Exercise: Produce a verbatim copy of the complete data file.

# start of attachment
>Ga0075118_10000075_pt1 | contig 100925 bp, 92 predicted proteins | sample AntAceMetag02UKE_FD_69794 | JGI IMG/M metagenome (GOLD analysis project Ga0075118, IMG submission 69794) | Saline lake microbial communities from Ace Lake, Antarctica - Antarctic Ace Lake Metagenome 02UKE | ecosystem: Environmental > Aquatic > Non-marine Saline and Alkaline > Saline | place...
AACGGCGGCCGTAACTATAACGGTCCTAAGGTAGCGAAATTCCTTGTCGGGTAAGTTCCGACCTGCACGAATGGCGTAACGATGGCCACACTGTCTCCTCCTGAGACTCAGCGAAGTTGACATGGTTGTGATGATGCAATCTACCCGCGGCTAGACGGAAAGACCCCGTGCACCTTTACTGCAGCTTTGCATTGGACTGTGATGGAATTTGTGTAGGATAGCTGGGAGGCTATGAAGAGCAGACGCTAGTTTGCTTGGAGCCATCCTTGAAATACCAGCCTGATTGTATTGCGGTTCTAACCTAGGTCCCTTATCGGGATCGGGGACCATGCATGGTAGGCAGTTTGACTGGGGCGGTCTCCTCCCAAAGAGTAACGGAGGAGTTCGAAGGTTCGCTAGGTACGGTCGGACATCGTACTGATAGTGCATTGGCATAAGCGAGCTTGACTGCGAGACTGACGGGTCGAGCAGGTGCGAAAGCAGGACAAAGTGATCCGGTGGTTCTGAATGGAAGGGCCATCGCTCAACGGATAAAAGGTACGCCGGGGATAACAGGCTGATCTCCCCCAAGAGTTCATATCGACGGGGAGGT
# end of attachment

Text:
>Ga0075118_10000075_pt1 | contig 100925 bp, 92 predicted proteins | sample AntAceMetag02UKE_FD_69794 | JGI IMG/M metagenome (GOLD analysis project Ga0075118, IMG submission 69794) | Saline lake microbial communities from Ace Lake, Antarctica - Antarctic Ace Lake Metagenome 02UKE | ecosystem: Environmental > Aquatic > Non-marine Saline and Alkaline > Saline | place...
AACGGCGGCCGTAACTATAACGGTCCTAAGGTAGCGAAATTCCTTGTCGGGTAAGTTCCGACCTGCACGAATGGCGTAACGATGGCCACACTGTCTCCTCCTGAGACTCAGCGAAGTTGACATGGTTGTGATGATGCAATCTACCCGCGGCTAGACGGAAAGACCCCGTGCACCTTTACTGCAGCTTTGCATTGGACTGTGATGGAATTTGTGTAGGATAGCTGGGAGGCTATGAAGAGCAGACGCTAGTTTGCTTGGAGCCATCCTTGAAATACCAGCCTGATTGTATTGCGGTTCTAACCTAGGTCCCTTATCGGGATCGGGGACCATGCATGGTAGGCAGTTTGACTGGGGCGGTCTCCTCCCAAAGAGTAACGGAGGAGTTCGAAGGTTCGCTAGGTACGGTCGGACATCGTACTGATAGTGCATTGGCATAAGCGAGCTTGACTGCGAGACTGACGGGTCGAGCAGGTGCGAAAGCAGGACAAAGTGATCCGGTGGTTCTGAATGGAAGGGCCATCGCTCAACGGATAAAAGGTACGCCGGGGATAACAGGCTGATCTCCCCCAAGAGTTCATATCGACGGGGAGGT